There is a big problem with our society, specifically the way we treat our animals. No good person would think it justified to kill a dog. Using that logic, there is no moral justification to kill any other animal, including cows, pigs, chickens and turkeys.
As a society, we are so convinced that slaughtering farm animals is somehow OK and that their lives mean nothing. The insides of factory farms and slaughterhouses are horrific and no animal should have to endure that type of abuse.
It is up to us to make a difference. As consumers, we have a lot of power when we spend our money. Each and every one of us has the moral obligation to stop supporting industries that torture and kill animals, such as meat, dairy and eggs.
If people would realize how easy it is to go vegan and actually give it a try, this planet would be so much more peaceful. A lot of people say that they love animals, but in order for that to be true, they have to stop eating them first.
Mitch Kohler, Meridian
Those were the days my friend ....
When the air was clean and the view of the Boise front and the Owyhees were always sharp. When the smell of smoke in the air meant it was fall and people were burning leaves. When you went to Lake Lowell with your little boat and had the place to yourself. When a new dam went in at Lucky Peak with a “rooster tail.” Going to see it was an adventure, and the large reservoir behind it was fun to explore with no one else there. When you went to the state fair, it was on the corner of Orchard and Fairview. When you left the fair and headed to Meridian, it was all farmland, and after Meridian, it was farmland again all the way to Nampa or Kuna. Then came the news that in the mythical land of sunshine and orange groves called California, there was a place called Los Angeles that was said to be covered with houses as far as the eye could see, and it was enveloped by some ominous thing called smog.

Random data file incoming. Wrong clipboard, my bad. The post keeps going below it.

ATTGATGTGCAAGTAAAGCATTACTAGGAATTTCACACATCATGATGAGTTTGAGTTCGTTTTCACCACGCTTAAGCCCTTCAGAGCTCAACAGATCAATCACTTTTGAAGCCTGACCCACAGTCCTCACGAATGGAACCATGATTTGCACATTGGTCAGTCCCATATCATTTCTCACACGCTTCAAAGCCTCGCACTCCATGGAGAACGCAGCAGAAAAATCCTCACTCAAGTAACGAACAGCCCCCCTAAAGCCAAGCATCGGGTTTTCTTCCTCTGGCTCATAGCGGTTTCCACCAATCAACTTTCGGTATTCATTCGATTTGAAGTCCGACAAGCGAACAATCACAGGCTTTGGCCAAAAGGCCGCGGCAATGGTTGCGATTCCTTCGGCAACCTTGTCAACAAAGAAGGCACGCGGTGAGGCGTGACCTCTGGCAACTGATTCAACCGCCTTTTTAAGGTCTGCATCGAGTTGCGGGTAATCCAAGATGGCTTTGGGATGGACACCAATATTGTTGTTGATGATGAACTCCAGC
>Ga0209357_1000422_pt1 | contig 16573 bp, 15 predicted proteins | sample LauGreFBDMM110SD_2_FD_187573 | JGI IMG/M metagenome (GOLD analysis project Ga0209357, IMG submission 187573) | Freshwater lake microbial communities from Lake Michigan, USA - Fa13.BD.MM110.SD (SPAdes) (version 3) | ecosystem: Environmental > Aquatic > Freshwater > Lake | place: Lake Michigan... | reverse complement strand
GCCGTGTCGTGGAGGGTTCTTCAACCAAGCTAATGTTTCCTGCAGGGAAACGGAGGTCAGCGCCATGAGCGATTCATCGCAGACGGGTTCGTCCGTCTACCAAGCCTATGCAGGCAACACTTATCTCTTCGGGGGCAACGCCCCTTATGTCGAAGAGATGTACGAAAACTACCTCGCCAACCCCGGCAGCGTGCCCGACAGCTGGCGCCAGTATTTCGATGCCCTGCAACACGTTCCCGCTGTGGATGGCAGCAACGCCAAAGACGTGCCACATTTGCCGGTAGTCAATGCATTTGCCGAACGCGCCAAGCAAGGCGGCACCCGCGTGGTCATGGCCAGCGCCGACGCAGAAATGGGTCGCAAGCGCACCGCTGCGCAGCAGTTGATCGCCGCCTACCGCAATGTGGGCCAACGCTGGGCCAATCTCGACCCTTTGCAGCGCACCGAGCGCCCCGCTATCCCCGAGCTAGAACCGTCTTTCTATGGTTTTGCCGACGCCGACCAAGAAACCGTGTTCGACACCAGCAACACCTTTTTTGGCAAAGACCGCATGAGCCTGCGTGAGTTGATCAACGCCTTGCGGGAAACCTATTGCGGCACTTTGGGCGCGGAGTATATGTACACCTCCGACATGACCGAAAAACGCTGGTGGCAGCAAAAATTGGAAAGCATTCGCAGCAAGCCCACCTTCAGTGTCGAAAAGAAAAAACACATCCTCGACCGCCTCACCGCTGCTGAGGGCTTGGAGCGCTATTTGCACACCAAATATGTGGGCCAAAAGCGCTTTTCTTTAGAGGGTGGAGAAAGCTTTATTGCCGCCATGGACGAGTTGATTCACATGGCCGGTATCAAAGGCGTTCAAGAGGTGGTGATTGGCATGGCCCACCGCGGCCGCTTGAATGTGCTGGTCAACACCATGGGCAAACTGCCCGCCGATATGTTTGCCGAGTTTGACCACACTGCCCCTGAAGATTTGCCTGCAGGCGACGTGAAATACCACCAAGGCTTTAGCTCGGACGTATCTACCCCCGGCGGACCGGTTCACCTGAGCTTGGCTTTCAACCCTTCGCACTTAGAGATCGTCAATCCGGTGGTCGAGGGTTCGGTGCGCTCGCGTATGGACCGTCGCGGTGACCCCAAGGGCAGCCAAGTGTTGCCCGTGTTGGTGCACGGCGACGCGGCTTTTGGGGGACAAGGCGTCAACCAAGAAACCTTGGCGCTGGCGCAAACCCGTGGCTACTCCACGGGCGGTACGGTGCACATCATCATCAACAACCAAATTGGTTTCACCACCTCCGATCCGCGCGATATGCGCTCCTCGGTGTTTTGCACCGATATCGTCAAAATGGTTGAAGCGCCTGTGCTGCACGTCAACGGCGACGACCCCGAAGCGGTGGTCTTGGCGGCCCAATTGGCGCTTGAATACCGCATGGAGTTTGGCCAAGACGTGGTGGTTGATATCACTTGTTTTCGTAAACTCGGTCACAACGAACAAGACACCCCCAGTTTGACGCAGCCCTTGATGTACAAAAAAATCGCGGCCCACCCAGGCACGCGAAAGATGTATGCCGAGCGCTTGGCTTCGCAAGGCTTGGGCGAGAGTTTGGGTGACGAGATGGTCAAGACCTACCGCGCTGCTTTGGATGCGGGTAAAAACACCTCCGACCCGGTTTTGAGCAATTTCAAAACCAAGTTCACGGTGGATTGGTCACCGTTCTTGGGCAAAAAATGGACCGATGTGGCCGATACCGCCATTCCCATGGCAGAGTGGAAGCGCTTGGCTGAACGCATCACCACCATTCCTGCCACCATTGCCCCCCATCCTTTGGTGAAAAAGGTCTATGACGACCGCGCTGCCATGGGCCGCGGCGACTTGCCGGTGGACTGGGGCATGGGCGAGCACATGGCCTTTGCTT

Yes, those were the days my friend, we thought they would never end ....
Cheryl Weedon, Boise
I encourage readers to ask, what has the Trump administration done in the past 20 months to help me … a farmer, teacher, small-business owner, veteran, retiree, etc.? The wealthy have benefited and corporate profits are high, but have your wages increased? The modest 2.7 percent wage gains are wiped out by 2.9 percent inflation. Though your taxes may be a bit lower, your earnings will need to be stretched further. The national debt continues to rise, and now Trump wants to add funding for a Space Force. Your children and grandchildren will be stuck paying off this outrageous debt. It’s time for a change. Get registered and vote. This election is critical and should not be about partisan politics. Elect people who will represent you and your needs. Get to know your candidates at the national, state, and local levels. Support those who can promote bipartisanship to restore balance to our government. Too many people say “I don’t vote.” This is not an option anymore. It’s time for all voices to be heard.
Kathy Dawes, Moscow
The long-held dream of Bob Kustra for a spring, weather-dependent baseball program seems to be coming to fruition with the use of eminent domain in the guise of “public good.” The current data indicates a cost of $8 to $10 million plus $500,000 engineering fees.
I doubt that includes the impact of the overnight elimination of the wrestling program, increase in scholarships, travel for the team, coaching salaries, site purchases, interest on the debt, facility maintenance, and who knows what else.
I suggest the ballpark be named after Bob. The attendance figures for each game would clearly demonstrate the wisdom of his decision making and the benefits to the “public good.”
Bob Fritsch, Boise